Sunday August 14…the end of England…


Alarm at 5 and dressed and under way at the harbour entrance by 5.30 bound for Amble, but with other possibilities along the way should mood or weather dictate otherwise. Some early fishing boats follow us out into the dawn as we say goodbye to Whitby.

Today’s navigation is the simplest so far. Turn left out of Whitby, sail straight for 60 miles with some decent tide under us then turn left. Our actual track turns out to be rather more complicated as yet again the wind refuses to play nicely. The sea turns out to be slightly more lumpy than expected and stugeron becomes the friend of some of the crew. The sail is exhilarating at first (for most) although not completely in the direction we wanted.

As the day wears on the wind eases and becomes ever more fickle, playing with our emotions…suggesting it will blow us easily to Amble then chasing us back to Sunderland. The sea gradually becomes glassy smooth…almost oily in appearance and we thread our way through some coasters anchored off the Tyne.



As we close the coast once more, the mix of light and sea have an almost ethereal feel and Northumbria draws us into an altogether different mood. We see Coquet island from some way off and begin to feel the sense of anticipation at another new landfall. As we round the island some fishing boats leaving the harbour helpfully show us the way in.

We are approaching just before low water and the channel runs close in to the harbour wall…and some fishermen with lines. They don’t take their lines in and we can’t move out …we collect some gear along the way and one of them says “thank you” but it was probably ironic! The sill into the marina shows a depth of 1.4m (just) but we (James) has a go anyway… very slowly. We touch lightly but a burst of engine can’t get us over. Even James admits defeat and we slink away to wait for the tide.

We tie up just outside and dine on poached salmon, stir fry veg and some great garlic potatoes we ‘doggy- bagged ‘from Whitby. A lovely sunset behind Warkworth Castle (plus a dodgy forecast for Monday) enticed us to stay for a day and explore.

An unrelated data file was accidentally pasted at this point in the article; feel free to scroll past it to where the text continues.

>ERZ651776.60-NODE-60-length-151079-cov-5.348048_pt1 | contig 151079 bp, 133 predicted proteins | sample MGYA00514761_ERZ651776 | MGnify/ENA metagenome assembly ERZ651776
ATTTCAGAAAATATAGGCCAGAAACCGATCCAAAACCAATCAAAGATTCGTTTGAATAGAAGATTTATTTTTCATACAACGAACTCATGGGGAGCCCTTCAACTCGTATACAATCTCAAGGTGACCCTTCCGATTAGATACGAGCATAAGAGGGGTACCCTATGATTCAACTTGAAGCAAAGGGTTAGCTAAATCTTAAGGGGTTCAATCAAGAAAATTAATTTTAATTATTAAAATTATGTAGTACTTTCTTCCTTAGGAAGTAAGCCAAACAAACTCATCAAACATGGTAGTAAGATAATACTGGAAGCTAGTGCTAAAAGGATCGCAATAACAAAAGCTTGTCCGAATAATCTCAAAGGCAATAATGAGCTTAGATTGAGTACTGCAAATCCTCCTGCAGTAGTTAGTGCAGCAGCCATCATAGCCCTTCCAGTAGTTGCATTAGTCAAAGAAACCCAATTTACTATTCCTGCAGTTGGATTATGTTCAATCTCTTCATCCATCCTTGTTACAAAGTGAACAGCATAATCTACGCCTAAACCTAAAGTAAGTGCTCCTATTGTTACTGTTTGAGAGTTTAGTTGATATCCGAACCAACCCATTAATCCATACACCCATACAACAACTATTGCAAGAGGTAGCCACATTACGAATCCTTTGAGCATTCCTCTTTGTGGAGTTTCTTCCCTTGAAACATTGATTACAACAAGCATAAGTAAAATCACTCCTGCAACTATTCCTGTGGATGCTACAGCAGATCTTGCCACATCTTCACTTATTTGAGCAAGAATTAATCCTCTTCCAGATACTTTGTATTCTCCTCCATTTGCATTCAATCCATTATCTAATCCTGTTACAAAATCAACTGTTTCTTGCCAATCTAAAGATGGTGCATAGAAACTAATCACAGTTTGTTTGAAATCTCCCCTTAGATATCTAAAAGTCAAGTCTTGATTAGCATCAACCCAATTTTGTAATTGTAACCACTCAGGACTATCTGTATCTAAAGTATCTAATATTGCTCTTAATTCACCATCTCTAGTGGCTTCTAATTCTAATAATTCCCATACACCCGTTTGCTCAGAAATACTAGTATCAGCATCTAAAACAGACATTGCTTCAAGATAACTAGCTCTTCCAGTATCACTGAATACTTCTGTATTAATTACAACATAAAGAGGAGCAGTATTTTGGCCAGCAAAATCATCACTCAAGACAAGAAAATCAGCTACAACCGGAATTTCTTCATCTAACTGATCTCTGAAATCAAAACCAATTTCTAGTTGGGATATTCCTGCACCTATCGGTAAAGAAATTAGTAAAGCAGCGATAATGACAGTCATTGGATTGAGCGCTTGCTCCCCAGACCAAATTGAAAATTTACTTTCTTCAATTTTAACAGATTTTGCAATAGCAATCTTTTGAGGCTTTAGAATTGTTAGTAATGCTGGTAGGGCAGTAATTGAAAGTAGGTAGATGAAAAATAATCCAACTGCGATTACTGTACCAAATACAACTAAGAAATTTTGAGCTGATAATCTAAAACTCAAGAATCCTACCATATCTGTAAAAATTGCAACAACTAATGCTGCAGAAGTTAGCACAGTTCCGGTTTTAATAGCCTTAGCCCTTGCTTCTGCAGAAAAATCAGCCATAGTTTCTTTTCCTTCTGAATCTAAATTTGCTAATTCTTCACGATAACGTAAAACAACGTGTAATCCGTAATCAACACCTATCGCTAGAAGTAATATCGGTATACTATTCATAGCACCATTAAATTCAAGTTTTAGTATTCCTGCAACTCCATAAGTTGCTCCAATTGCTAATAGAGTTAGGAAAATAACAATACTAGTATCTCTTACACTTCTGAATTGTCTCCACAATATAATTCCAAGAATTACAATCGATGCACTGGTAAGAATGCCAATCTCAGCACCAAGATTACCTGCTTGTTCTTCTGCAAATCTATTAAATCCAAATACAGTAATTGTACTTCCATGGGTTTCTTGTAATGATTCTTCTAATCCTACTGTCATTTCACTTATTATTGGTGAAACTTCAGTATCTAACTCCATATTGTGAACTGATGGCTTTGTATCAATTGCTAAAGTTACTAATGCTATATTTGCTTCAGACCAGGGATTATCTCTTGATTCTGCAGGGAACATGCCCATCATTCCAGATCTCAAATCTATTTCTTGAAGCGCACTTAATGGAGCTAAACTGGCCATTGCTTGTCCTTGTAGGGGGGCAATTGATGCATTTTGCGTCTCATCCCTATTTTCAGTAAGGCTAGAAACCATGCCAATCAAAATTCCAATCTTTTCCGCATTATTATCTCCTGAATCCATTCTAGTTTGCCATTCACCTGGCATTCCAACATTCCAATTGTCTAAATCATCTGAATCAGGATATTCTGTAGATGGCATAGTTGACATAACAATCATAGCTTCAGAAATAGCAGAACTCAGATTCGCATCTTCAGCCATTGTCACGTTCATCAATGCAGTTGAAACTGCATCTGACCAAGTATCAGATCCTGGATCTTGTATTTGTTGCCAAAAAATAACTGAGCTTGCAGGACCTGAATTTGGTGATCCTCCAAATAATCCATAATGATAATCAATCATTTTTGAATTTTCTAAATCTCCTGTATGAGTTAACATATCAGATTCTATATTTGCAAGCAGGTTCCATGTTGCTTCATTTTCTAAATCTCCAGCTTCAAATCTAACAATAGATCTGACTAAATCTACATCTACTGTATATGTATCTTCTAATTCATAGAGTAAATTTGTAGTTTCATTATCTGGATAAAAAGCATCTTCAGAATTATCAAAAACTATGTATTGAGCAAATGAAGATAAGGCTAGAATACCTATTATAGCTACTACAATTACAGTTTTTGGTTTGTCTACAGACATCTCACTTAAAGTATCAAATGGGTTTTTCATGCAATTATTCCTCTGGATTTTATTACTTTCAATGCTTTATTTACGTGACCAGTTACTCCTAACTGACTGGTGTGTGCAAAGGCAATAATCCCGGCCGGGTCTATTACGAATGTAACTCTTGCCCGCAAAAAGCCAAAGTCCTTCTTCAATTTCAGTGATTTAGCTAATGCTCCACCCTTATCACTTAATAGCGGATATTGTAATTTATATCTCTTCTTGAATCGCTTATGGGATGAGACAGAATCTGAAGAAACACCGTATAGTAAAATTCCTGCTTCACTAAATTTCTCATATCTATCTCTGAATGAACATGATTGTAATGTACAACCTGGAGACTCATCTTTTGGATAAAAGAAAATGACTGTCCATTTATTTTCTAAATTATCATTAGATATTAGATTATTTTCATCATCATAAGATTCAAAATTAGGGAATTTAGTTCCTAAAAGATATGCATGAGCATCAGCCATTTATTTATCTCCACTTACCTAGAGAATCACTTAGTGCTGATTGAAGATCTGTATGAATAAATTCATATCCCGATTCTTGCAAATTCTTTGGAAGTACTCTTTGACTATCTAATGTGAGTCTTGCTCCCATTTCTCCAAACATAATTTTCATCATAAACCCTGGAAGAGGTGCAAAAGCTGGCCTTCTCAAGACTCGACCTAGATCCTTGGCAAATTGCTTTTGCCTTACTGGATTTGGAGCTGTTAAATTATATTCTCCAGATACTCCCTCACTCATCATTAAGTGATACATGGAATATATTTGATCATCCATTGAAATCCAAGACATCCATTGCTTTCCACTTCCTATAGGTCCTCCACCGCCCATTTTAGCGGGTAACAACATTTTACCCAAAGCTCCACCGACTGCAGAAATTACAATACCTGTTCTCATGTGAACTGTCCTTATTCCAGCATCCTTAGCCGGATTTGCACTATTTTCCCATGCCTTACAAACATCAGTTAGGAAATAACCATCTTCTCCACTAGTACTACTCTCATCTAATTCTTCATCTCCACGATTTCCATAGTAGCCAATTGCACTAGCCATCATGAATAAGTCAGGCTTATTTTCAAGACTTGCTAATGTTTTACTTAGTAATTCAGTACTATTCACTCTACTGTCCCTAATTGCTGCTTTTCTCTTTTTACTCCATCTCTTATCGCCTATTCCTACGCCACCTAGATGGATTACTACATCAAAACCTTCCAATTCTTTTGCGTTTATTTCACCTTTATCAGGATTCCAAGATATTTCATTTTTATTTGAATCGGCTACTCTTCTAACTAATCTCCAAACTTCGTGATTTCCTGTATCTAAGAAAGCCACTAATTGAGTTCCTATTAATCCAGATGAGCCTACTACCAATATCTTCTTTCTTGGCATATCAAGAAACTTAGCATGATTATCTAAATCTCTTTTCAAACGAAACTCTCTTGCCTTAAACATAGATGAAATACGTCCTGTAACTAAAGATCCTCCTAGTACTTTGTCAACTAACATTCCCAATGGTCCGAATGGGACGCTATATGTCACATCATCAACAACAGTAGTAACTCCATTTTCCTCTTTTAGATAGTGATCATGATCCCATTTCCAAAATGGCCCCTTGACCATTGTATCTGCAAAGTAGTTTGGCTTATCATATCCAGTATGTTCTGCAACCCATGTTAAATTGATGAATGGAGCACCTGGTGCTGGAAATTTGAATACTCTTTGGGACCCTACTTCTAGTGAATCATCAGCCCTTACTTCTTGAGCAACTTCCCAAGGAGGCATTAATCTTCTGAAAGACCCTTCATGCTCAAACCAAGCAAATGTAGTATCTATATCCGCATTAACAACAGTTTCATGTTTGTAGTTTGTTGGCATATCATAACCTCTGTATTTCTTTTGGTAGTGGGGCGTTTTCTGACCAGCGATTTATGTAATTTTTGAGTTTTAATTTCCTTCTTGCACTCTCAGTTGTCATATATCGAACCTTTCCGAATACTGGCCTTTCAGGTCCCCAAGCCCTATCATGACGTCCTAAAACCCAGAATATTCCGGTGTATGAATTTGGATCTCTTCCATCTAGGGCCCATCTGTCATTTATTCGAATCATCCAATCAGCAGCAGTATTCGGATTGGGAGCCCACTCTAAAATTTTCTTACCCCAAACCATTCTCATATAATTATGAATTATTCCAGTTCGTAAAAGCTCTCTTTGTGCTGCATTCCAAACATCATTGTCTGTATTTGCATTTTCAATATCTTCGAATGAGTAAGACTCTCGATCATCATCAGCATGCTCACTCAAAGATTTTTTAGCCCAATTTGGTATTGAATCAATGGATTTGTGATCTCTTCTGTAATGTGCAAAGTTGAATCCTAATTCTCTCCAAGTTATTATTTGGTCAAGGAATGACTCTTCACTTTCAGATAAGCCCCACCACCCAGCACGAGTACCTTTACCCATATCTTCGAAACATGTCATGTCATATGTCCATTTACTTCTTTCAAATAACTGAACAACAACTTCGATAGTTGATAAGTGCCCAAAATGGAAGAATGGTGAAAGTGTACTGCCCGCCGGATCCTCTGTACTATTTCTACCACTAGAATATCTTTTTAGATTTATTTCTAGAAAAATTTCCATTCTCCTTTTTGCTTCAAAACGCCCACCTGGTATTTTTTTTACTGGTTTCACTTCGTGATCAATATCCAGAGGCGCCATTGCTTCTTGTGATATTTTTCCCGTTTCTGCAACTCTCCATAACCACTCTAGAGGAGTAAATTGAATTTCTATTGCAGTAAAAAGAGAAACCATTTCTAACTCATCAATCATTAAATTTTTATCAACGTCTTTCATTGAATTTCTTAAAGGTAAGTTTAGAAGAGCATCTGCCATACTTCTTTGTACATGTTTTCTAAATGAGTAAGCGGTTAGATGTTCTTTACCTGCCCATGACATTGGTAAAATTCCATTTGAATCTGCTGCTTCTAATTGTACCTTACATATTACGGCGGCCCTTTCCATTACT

Amble is yet another coastal town whose main purpose in life has long gone. Once it was a thriving port transporting coal from the Northumbria coal fields, complete with rail heads shunting yards and busy wharves. Now it is struggling reinvent itself, with some craft huts and what turns out to be a brilliant bar/seafood restaurant called The Old Boatshed. Another reason to stay. Unbelievably they are almost full on Monday night and can only just squeeze us in at 5.30. The manageress has a wonderful accent, which to our ears is Geordie. She says it is definitely Northumbrian and we spend some time wondering how our relatively small island still has so many local accents. Just in our trip we have heard clear distinctions from Essex twang to Suffolk burr, followed by Grimsby, Cleethorpes, Whitby and York (with apologies to the folk from those areas) and now the far North East. Will Eyemouth, just a few miles up the coast, bring our first hearing of Scotland?

On Monday we have an unaccustomed lie-in and potter around doing stuff which boats always seem to need. We decide to tackle a niggling slow puncture in the tender. This turns out to need some two part adhesive which neither we nor the marina have. However they phone around and find some in Morpeth. Not for the first time we are bowled over by northern generosity as they offer to go and pick it up for us. By the time we get back to the boat from our walk around the castle it is waiting for us. This is brilliant service and the marina staff really do go the extra mile to help. The castle, by the way is worth a visit, but even more special is Bertrams café in the village. Our opinion….give the castle a glance from the outside and head for the great cakes.

We decide to be lazy and take the bus back to Amble to set ourselves up for dinner.

Some entertainment is laid on by the RNLI practising rescuing in the river and yet another stunning sunset. We realise that the light and the contrasts up here remind us of those crisp autumn days when the sun is low yet bright in the south…but it’s August!

The Old Boat Shed is understated but don’t be fooled, the fish is stunning. This will be our last meal in England for a while as tomorrow we head for Eyemouth.

One thought on “Sunday August 14…the end of England…

  1. Guys. Totally in awe of you and your adventures. Really enjoying the food and drink thread running through the blog. Would not expect anything less. Good luck with all future passages and look forward to seeing you all again soon.

    Mick and Val.


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